The Affordable Care Act is about to become a lot less affordable.
A large number of insurance companies that issued individual policies under the ACA are seeking premium increases for 2016 ranging from 10 to 30 percent. The proposed rates have been submitted to the federal Department of Health and Human Services. They might as well as be submitted to It’s a Small World at Disneyland since the HHS has no authority to force insurers to pare back rates or rate increases.
Why are rates going up? It’s simple. It’s because costs are going up partly because more people are accessing healthcare. And we’re not talking about routine doctors’ visits that usually aren’t fully covered until one reaches a $1,000, $1,500 or $2,000 deductible.
Insurance companies aren’t worried if they lose enrollment since they want to remain profitable.
At the end of the day, insurance is a business.
But increasing rates instead of simply weeding out the individuals that cost the most will impact an entire class of people.
It will make more and more people leery of buying insurance coverage. They will end up dropping it and paying a fine instead just like many in their 20s who couldn’t be convinced it is in their best interest financially to buy coverage given the odds they’d need to access it was a long shot at best. Several in Manteca in their 20s have indicated they are planning not to renew coverage since discovering they are still shelling out money for doctor visits and — in some cases — the payment of insurance premiums is prompting them not to go to the doctors due to limited personal budgets because they no longer have the money.
So the ACA when all is said and done will create a new class of people: Americans who bought insurance but were forced to drop it due to double digit rate increases that are then slapped with government fines for not having insurance.
In other words, the biggest benefactor from the inevitable higher rates will be the federal government.
No big deal, right? There has to be collateral damage.
That, however, isn’t how ACA was sold to the masses.
Instead of being called the Affordable Care Act it should have been called the You’re Paying for It Care Act.
“Affordable” is — and always was — a misnomer. The goal was to get more people covered with insurance but the benefit wasn’t necessarily for the individuals but healthcare providers.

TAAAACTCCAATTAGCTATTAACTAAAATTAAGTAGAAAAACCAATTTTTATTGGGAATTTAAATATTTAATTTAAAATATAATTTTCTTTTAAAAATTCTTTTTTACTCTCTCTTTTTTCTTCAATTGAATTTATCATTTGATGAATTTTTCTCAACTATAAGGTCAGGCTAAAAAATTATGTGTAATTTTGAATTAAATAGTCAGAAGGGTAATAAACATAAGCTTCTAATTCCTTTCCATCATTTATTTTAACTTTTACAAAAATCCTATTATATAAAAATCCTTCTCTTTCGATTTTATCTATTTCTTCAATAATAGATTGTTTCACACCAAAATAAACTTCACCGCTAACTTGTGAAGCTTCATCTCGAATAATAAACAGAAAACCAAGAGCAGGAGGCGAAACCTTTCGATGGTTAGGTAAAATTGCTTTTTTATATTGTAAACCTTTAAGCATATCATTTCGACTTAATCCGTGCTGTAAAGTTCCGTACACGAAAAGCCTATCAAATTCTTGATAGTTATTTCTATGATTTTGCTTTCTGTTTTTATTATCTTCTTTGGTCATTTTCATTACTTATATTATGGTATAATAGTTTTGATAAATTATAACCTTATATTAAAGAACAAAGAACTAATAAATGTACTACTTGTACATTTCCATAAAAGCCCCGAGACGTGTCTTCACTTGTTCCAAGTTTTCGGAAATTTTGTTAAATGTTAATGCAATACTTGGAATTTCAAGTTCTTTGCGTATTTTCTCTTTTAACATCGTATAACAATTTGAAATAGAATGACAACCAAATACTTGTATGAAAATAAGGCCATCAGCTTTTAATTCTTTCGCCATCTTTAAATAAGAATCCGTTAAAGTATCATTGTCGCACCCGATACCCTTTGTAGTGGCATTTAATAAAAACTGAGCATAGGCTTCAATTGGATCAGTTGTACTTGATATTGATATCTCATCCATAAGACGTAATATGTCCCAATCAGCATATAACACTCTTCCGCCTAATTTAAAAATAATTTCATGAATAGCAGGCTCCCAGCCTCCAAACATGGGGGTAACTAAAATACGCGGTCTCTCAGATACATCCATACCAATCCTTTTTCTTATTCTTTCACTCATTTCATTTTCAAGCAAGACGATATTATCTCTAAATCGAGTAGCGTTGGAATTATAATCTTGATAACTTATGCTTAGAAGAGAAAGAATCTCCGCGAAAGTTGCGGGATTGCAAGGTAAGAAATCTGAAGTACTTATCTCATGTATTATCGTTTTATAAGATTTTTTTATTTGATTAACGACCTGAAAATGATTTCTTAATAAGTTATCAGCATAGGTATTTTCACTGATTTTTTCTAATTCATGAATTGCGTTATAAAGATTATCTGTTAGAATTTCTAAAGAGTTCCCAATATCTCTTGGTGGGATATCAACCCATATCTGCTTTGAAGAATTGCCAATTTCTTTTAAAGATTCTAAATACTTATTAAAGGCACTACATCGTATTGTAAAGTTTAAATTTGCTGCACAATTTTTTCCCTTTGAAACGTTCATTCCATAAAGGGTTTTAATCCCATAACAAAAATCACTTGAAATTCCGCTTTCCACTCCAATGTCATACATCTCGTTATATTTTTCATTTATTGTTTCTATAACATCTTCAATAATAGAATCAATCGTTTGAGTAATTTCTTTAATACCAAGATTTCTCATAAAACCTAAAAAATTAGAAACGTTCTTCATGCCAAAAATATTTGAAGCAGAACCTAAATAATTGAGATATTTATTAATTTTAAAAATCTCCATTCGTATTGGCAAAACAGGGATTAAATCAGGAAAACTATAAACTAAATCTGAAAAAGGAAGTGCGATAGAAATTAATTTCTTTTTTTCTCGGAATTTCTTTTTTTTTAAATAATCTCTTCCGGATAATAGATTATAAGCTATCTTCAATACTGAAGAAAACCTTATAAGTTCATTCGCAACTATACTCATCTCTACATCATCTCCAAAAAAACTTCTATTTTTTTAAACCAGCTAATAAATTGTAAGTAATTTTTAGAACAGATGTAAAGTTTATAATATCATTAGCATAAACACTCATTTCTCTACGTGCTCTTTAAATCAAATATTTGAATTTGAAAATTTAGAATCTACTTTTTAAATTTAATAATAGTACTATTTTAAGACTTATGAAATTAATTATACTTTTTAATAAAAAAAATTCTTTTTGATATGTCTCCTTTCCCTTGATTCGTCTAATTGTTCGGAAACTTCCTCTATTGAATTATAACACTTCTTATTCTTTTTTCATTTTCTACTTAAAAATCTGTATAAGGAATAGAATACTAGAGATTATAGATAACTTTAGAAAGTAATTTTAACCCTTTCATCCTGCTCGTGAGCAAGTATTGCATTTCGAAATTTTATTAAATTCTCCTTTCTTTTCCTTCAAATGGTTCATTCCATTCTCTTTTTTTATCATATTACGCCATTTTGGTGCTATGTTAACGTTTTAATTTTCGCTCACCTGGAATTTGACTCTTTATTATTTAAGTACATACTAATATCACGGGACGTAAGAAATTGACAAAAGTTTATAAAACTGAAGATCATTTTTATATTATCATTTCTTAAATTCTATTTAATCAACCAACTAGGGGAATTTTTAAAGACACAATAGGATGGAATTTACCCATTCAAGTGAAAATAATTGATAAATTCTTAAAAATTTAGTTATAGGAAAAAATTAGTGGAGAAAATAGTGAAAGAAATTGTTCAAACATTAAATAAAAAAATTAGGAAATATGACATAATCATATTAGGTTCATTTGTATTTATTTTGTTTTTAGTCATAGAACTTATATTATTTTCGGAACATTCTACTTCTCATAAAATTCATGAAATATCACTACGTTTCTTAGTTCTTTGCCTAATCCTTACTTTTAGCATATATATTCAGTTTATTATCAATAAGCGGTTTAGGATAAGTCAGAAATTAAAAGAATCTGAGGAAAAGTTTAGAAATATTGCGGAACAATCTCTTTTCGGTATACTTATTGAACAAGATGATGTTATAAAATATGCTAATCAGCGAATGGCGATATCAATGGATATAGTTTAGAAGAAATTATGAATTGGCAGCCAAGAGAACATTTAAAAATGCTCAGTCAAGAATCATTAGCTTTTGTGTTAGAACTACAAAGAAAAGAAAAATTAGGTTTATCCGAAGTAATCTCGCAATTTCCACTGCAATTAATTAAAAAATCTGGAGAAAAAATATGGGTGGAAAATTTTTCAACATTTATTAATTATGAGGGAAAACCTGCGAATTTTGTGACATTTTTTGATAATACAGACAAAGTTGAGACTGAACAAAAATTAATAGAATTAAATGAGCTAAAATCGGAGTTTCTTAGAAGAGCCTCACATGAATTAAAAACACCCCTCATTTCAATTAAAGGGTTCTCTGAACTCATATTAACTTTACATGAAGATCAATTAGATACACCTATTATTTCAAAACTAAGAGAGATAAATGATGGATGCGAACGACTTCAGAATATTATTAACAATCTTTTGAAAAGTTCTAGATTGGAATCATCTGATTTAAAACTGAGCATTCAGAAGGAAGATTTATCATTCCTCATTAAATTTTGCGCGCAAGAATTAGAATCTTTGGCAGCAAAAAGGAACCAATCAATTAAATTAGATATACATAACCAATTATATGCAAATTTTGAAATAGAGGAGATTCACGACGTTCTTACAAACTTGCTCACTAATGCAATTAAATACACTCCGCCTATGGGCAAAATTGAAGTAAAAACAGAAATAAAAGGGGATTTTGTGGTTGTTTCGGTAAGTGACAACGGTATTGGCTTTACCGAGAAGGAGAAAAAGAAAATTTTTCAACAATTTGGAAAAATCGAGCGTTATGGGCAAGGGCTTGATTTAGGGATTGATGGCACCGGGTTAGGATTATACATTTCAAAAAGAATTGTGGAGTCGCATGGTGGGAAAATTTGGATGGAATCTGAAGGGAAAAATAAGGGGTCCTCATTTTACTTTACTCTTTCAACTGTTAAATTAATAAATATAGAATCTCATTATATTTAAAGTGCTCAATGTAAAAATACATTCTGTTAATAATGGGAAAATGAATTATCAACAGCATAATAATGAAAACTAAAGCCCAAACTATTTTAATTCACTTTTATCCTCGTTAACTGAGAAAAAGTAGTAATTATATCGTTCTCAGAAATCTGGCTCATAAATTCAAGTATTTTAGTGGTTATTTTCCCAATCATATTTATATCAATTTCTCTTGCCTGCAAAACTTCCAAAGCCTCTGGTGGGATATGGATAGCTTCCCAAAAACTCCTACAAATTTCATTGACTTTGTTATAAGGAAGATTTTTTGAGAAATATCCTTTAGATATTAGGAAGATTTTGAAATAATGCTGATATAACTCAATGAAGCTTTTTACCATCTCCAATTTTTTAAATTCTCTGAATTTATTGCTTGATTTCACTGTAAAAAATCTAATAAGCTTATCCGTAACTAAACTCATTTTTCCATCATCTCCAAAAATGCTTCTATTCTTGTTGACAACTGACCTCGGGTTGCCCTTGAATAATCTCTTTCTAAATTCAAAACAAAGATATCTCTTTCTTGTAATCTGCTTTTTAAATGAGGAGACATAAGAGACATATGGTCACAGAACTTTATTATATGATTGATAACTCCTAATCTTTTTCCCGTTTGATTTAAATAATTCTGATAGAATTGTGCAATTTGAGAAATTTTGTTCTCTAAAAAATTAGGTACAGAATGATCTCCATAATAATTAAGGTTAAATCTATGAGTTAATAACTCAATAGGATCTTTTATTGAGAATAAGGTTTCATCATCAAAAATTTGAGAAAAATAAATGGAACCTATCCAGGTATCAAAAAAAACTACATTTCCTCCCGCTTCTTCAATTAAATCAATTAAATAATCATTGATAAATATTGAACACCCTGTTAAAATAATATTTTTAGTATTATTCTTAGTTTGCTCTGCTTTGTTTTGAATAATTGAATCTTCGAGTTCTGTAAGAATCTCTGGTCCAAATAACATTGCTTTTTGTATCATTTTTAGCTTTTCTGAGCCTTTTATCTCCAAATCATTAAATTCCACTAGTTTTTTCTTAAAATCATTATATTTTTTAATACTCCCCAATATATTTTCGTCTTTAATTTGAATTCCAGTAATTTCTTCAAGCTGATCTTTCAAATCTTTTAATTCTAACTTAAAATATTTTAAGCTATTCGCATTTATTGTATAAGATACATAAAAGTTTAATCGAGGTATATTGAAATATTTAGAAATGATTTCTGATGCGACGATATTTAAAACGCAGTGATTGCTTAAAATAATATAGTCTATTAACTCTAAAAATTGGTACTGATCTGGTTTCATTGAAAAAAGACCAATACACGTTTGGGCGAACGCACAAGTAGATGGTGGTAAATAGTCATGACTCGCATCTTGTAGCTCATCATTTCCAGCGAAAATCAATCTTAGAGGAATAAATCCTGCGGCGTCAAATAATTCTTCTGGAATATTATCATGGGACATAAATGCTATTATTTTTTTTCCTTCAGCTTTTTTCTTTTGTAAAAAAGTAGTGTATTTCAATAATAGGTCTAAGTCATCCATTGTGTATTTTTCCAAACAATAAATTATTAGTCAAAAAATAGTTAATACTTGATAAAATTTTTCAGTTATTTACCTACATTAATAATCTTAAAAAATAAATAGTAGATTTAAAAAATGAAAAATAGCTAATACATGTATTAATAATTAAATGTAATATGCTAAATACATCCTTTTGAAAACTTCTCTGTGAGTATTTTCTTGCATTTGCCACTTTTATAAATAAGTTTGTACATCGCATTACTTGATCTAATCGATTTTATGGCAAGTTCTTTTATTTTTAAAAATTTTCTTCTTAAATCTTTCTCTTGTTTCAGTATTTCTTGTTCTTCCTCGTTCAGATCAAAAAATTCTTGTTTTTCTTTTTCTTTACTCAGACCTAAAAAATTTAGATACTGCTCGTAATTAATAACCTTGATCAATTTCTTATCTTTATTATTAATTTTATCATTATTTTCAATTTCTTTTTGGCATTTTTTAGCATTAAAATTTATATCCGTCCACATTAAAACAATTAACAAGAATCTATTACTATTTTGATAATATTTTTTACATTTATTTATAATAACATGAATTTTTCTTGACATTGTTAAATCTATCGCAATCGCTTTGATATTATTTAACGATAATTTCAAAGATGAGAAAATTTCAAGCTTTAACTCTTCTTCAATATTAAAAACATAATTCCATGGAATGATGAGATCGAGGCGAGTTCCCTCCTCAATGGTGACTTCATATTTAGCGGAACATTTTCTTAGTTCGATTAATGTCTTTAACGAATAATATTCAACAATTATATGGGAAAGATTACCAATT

Under the previous model, hospitals — as an example — couldn’t turn down someone in the emergency room that needed care regardless of their ability to pay. Now they are assured that most people are covered to some degree. So instead of losing 100 percent, their losses on providing care are reduced drastically. In a way that is a good thing since not only was the way of doing things unsustainable, it also collapsed the cost of providing such care into charges made to paying customers and to those covered by private insurance.
The bottom line is obvious: Northing is free.
In order to reduce the risk and assure that insurance firms are able to keep functioning they must be able to charge rates that reflect their exposure.
The ACA in one sense has accomplished the goal of making more people pay for their healthcare. But at the same time the disincentive — the fines built into the ACA for not having coverage if you can afford it based on what the government thinks you can afford — obviously isn’t getting everyone to comply with the federal edict.
The goal should have been improved healthcare instead of trying to make it universally affordable.
If a government wellness system designed to prevent people from developing a repertoire of ills was in place it would go a long way to reducing costs. Having the government pay for the education of nurses and doctors in exchange for five to seven years of service in wellness clinics to cover their education while being paid a modest salary would go a long way toward reducing catastrophic care needs that drive health care costs.
A little tough love would help too. Someone who has fallen three times through efforts to get them off drugs and such should no longer have access to catastrophic care for maladies that can be traced back to drug use even if through a private plan where others that pay for insurance are forced to pick up the cost.
You want to play by your own rules and deliberately endanger your health doing illegal drugs and do so not once but three times after being caught you’re on your own.
All the ACA ultimately will do is to rearrange the deck chairs on the proverbial Titanic.
Nothing has been done to make health care more nimble and responsive when it comes to dealing with those that are responsible for incurring much of the costs.
This column is the opinion of Dennis Wyatt and does not necessarily represent the opinion of The Journal or Morris Newspaper Corp. of CA. He can be contacted at firstname.lastname@example.org or 209.249.3519.